Have Your Cake
With bakers using inspiring and edible materials, you really can eat it too.
OF ALL THE ATTENTION-GRABBING DETAILS THAT GO INTO YOUR WEDDING, you and the gown will win top honors. Second on the list? Your cake. (Apologies to the groom.) Destined to win the event’s most-popular-dish award, it can also serve as a jaw-dropping centerpiece. And, considering how much thought and energy you put into your own looks that day, it’s only fair to give your grand finale the same attention.
While many brides want the cake to match everything from the invites to the bouquet, these days you can also draw inspiration from your personal life, relationship and hobbies. Bakers are using the cake top as a three-dimensional canvas, applying new techniques and materials to create inspired masterpieces. How about featuring a replica of your dog on top? Or a flock of doves taking flight? These ideas are not only feasible, but edible and stunning to boot.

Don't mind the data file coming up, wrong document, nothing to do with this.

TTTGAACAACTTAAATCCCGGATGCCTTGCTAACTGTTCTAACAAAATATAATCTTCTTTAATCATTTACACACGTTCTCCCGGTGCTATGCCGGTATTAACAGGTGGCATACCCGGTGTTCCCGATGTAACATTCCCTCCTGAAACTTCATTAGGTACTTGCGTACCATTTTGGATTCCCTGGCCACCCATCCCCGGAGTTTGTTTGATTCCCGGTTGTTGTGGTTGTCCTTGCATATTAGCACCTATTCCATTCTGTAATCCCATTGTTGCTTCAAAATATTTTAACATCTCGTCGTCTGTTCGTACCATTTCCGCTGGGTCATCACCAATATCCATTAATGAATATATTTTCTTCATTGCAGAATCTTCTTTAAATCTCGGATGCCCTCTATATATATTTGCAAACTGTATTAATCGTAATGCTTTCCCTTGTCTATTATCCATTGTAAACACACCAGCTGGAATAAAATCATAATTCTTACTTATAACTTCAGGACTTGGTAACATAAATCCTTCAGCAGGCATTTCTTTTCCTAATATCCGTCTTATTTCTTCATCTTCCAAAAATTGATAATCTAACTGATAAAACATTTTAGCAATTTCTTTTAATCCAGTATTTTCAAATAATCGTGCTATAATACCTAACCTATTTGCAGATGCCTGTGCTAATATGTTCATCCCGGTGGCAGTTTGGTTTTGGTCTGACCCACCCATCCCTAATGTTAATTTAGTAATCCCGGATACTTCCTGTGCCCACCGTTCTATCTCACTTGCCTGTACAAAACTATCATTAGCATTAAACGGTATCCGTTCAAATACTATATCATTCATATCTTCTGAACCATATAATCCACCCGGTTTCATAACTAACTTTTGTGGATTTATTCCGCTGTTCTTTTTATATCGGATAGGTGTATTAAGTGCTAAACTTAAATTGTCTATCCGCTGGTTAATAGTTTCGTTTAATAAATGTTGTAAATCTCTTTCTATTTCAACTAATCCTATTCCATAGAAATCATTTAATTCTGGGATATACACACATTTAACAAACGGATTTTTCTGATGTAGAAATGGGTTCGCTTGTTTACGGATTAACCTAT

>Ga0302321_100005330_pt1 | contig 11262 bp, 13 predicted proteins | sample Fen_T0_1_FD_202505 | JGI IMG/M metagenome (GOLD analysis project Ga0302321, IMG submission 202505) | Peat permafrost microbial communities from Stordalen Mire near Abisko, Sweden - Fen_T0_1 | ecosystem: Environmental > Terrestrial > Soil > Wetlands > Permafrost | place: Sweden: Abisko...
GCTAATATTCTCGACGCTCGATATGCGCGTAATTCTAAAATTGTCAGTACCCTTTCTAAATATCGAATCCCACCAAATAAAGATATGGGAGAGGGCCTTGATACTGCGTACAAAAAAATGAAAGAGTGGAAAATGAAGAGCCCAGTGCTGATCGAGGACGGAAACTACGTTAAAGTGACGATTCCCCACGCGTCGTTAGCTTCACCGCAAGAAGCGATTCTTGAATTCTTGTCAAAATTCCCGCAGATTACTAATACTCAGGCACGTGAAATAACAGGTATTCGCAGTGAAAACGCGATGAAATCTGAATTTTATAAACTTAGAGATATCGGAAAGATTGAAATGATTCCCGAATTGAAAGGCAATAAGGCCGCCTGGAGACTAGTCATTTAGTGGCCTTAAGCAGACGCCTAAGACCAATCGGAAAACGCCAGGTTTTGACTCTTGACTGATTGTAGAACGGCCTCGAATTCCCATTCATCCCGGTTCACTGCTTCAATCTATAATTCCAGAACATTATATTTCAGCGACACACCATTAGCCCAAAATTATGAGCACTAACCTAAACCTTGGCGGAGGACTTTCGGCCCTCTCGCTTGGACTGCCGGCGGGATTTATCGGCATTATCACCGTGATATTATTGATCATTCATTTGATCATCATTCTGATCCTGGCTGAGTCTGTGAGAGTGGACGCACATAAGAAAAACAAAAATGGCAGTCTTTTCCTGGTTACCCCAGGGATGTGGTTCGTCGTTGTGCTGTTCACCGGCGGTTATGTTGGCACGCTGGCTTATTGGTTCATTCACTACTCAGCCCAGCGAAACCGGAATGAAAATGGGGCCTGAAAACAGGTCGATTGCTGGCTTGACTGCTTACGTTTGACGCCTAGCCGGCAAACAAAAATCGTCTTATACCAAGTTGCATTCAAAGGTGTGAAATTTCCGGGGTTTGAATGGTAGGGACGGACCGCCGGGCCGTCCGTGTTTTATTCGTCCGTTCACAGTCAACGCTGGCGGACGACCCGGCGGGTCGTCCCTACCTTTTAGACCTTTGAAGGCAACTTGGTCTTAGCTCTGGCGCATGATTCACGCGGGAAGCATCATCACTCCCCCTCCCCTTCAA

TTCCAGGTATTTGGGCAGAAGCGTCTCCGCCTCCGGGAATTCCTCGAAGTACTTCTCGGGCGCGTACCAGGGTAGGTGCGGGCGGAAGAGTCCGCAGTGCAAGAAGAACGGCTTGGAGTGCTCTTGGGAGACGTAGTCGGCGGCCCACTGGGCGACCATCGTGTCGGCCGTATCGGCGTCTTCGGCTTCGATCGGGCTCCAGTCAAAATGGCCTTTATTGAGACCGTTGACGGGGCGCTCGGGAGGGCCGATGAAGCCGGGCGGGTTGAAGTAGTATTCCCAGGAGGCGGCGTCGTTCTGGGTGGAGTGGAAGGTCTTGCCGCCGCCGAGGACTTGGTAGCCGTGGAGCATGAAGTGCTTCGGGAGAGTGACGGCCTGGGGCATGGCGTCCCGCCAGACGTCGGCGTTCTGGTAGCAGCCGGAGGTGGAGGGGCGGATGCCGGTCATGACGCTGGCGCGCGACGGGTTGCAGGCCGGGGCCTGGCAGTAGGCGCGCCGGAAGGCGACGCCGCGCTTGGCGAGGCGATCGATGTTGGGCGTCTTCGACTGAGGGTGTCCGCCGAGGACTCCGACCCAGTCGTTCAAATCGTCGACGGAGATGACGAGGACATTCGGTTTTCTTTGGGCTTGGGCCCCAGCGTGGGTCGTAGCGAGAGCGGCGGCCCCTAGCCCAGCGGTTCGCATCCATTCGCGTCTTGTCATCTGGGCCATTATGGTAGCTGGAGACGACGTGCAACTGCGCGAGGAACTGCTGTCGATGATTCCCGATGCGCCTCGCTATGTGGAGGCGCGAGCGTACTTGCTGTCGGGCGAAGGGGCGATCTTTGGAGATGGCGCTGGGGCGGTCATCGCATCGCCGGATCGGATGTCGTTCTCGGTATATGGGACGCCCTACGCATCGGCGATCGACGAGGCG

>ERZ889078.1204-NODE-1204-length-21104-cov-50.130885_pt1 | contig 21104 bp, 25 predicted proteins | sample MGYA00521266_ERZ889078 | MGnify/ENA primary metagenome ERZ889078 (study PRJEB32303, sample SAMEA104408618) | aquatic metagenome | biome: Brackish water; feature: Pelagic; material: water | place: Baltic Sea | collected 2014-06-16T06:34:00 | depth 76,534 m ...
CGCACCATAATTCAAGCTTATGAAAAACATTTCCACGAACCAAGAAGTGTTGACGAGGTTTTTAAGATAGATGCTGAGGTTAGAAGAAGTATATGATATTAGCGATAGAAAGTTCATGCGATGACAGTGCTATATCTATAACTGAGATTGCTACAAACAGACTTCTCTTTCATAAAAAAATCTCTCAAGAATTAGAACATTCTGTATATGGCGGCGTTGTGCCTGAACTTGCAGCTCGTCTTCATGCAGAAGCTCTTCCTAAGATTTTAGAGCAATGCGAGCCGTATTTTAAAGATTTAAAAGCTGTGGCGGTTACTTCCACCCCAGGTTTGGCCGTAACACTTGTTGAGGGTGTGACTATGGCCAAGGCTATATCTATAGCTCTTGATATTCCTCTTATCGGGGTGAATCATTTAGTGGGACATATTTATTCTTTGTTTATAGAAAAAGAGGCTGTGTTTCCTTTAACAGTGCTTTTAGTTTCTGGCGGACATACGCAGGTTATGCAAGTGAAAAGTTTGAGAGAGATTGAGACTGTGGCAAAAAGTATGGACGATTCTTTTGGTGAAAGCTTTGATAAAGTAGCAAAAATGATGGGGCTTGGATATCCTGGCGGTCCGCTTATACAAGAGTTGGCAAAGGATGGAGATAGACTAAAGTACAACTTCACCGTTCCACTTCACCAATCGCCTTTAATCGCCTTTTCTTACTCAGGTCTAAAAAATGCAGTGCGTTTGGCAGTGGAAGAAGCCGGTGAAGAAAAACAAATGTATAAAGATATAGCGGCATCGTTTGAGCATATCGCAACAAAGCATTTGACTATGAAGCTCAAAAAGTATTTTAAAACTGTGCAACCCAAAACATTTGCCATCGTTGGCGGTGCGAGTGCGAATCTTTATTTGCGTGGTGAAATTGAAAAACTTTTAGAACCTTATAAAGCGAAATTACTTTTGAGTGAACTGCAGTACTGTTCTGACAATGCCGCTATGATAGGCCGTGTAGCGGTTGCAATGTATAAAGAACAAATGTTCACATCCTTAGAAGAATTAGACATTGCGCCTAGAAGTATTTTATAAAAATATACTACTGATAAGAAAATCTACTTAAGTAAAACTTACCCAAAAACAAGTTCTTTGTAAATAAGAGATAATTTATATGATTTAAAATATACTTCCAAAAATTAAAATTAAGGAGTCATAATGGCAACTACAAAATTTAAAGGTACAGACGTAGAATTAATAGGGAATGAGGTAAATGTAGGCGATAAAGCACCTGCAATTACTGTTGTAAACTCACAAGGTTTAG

“EVERYBODY’S GETTING AWAY FROM THE old-fashioned plastic figurines,” says Jörg Amsler, owner of Truly Jörg’s Patisserie in Boston and Saugus. “Now I do a lot of toppers that have to do with individual interests.” He uses pastillage (white, pliable sugar dough) and chocolate to make toppers as varied as figurines of the bride and groom sitting in a sailboat to an exact replica of a couple’s bicycles. “When I’m using pastillage, I can go crazy with the stuff,” he says. He works with it like modeling paste, creating freestanding sculptures that he lets dry for 24 hours before painting them by hand with edible paint.